When it comes to independent filmmaking, there is no place like home

The Kansas Reflector welcomes writings from writers who share our goal of broadening the conversation about how public policies affect the daily lives of people in our state. Brett Crandall is an actor, writer, producer, puppet actor and LGBTQIA + activist based in the suburbs.

The film industry was not as immune to COVID-19 and its logistics curves as any other industry. Premieres and productions have been postponed, distribution models have changed, and audiences are reluctant to return in full force.

Independent film fans have found the silver band in online streaming, but it’s harder than ever to make and actually show movies on the silver screen as intended unless you… live in Kansas?

Mama.film, a Kansas-based film collective, presents the 2022 Sundance Film Festival in partnership with the Sundance Institute Satellite screens for the second year. After a “drive-in” model made in Wichita in 2021, mama.film met the challenge of finding a local art house that met Sundance’s updated screening requirements and secured Liberty Hall in Lawrence as the festival takes place in January. 28-30. Six other cities hosted local personal events for simultaneous world premieres, but after the Sundance Institute canceled its annual personal festival in Park City, Utah, Lawrence became the only non-coastal Satellite Screen.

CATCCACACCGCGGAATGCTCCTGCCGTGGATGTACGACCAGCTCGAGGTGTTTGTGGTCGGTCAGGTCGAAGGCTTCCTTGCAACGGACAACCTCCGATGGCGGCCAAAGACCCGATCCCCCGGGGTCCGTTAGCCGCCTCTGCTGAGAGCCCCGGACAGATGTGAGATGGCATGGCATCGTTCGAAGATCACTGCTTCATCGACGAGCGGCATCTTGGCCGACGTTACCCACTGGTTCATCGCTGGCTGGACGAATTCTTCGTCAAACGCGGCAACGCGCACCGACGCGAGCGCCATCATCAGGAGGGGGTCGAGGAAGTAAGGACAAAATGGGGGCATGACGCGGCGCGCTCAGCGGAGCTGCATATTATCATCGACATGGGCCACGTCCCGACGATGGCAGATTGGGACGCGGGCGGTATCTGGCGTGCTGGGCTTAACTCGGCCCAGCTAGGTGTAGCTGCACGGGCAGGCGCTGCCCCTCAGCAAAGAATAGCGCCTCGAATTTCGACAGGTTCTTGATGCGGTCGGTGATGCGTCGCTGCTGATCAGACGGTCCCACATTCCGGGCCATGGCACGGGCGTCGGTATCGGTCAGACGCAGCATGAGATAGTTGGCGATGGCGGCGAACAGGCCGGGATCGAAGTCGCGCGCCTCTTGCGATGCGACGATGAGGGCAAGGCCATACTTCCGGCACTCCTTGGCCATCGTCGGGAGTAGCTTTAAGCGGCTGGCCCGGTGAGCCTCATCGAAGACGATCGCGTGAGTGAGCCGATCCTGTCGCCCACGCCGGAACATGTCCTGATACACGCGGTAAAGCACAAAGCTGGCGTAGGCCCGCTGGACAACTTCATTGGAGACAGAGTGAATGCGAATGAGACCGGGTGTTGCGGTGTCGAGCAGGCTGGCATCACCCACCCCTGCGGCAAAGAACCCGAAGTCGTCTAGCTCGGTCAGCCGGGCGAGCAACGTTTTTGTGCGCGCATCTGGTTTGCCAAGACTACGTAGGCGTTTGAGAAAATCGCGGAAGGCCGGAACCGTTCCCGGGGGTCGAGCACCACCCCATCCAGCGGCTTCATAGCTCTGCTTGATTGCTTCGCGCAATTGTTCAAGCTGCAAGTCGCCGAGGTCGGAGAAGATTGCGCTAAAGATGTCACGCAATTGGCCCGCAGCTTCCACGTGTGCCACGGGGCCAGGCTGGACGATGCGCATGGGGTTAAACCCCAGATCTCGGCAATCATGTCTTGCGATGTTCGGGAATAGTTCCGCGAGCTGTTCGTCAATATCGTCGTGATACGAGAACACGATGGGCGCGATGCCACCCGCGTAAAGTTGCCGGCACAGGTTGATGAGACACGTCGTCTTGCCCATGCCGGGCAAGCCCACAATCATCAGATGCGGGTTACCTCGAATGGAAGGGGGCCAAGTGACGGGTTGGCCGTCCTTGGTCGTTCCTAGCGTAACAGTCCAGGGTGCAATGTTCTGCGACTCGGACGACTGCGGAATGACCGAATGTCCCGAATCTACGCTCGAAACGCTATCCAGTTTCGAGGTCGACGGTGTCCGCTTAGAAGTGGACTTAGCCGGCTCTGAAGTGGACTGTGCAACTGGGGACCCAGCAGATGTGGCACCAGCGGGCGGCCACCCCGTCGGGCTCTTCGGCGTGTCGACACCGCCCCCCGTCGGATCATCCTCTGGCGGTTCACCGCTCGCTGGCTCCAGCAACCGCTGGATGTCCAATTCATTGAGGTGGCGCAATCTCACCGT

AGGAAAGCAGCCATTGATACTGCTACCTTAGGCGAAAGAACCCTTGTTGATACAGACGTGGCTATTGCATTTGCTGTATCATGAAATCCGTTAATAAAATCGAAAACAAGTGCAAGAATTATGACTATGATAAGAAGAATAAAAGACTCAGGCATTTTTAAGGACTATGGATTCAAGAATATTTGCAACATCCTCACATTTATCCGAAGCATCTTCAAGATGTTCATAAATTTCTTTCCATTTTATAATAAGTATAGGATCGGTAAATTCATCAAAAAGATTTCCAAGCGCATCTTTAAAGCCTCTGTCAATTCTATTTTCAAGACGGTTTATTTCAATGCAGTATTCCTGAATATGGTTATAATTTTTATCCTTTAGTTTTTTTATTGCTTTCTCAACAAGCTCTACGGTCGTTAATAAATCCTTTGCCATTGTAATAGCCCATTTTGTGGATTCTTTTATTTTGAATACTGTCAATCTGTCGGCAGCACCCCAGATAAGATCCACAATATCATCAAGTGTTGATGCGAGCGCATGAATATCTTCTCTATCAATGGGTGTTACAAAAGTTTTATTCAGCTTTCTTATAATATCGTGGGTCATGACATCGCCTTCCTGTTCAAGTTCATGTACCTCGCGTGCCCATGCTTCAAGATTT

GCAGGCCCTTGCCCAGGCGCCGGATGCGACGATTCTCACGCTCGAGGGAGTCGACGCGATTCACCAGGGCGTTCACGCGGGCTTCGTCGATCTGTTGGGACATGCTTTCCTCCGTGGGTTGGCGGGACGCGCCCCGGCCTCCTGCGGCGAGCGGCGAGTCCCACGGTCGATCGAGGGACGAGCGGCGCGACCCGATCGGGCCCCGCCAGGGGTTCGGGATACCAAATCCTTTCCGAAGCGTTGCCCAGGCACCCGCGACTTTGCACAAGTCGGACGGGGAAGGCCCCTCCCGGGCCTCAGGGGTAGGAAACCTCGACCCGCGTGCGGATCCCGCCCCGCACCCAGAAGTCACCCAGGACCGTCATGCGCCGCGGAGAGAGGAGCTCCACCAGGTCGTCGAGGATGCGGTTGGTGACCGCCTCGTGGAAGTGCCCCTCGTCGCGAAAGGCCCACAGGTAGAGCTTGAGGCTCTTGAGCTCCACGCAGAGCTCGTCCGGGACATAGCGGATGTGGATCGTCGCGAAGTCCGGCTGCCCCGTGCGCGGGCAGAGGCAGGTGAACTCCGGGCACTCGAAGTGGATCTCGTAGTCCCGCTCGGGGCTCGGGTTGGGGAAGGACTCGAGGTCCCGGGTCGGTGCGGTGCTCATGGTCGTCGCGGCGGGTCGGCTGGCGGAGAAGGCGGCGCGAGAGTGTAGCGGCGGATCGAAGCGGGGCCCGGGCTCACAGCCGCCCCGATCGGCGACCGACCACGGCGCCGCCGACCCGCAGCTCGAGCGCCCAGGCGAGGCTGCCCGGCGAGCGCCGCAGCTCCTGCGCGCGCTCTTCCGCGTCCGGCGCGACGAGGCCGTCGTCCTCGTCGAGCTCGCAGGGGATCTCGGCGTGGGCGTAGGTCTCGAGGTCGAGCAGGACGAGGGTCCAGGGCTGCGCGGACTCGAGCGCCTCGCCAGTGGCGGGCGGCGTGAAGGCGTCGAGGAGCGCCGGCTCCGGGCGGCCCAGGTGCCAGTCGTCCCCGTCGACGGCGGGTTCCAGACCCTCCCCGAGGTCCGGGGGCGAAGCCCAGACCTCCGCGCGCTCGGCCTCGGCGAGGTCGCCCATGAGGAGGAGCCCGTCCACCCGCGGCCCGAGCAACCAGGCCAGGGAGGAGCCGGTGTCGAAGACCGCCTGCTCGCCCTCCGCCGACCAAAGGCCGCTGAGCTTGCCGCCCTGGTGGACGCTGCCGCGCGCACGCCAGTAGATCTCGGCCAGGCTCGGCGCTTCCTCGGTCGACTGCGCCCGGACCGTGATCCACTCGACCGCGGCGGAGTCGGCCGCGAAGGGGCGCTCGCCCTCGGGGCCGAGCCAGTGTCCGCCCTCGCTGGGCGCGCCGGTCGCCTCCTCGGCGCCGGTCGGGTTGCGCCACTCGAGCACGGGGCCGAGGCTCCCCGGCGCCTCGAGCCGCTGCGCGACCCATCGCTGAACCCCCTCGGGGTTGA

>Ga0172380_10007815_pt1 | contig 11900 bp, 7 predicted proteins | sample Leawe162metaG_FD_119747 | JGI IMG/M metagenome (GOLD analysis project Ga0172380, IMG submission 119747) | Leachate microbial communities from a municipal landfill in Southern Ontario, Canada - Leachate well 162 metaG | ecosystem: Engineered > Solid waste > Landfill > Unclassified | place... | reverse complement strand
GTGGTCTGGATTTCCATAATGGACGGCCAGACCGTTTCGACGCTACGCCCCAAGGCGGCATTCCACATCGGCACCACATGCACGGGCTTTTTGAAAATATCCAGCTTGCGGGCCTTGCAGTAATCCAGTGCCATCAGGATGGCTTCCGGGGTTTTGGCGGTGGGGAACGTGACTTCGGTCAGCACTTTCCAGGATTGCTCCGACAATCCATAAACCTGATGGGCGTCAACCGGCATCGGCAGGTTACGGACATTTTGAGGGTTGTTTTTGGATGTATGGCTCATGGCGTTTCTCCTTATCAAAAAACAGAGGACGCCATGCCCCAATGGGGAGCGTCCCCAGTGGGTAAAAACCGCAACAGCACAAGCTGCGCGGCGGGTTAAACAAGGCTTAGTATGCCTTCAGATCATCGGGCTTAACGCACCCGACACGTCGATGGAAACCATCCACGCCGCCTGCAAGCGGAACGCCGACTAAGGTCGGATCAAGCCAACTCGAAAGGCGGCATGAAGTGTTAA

Lela Meadow-Conner, founder and managing director of mama.film, spoke about the value of the cinematic experience that is lacking during home streaming.

The audience will be in front of the world premiere of the “Every Day in Kaimuki” Sundance selection. (Brett Crandall / Kansas Reflector)

“It’s a real thrill, not only to be the first to see these films, but to be the first to see them next on the big screen, ”he said. “The audience is panting, laughing at the same time; the feeling you only get when things are bigger than life. “

Kansas, home to film heroes like Dorothy Gale and Clark Kent (Superman), is transforming itself into a cultural hub for storytellers. Creatives who can’t act or shoot due to the pandemic, or perhaps want to get closer to their loved ones in uncertain times, have distracted beach junctions like Los Angeles and New York.

Elle Schneider, an independent filmmaker, spoke of being “pleasantly surprised when Lawrence was announced on the Sundance Satellite Screen”.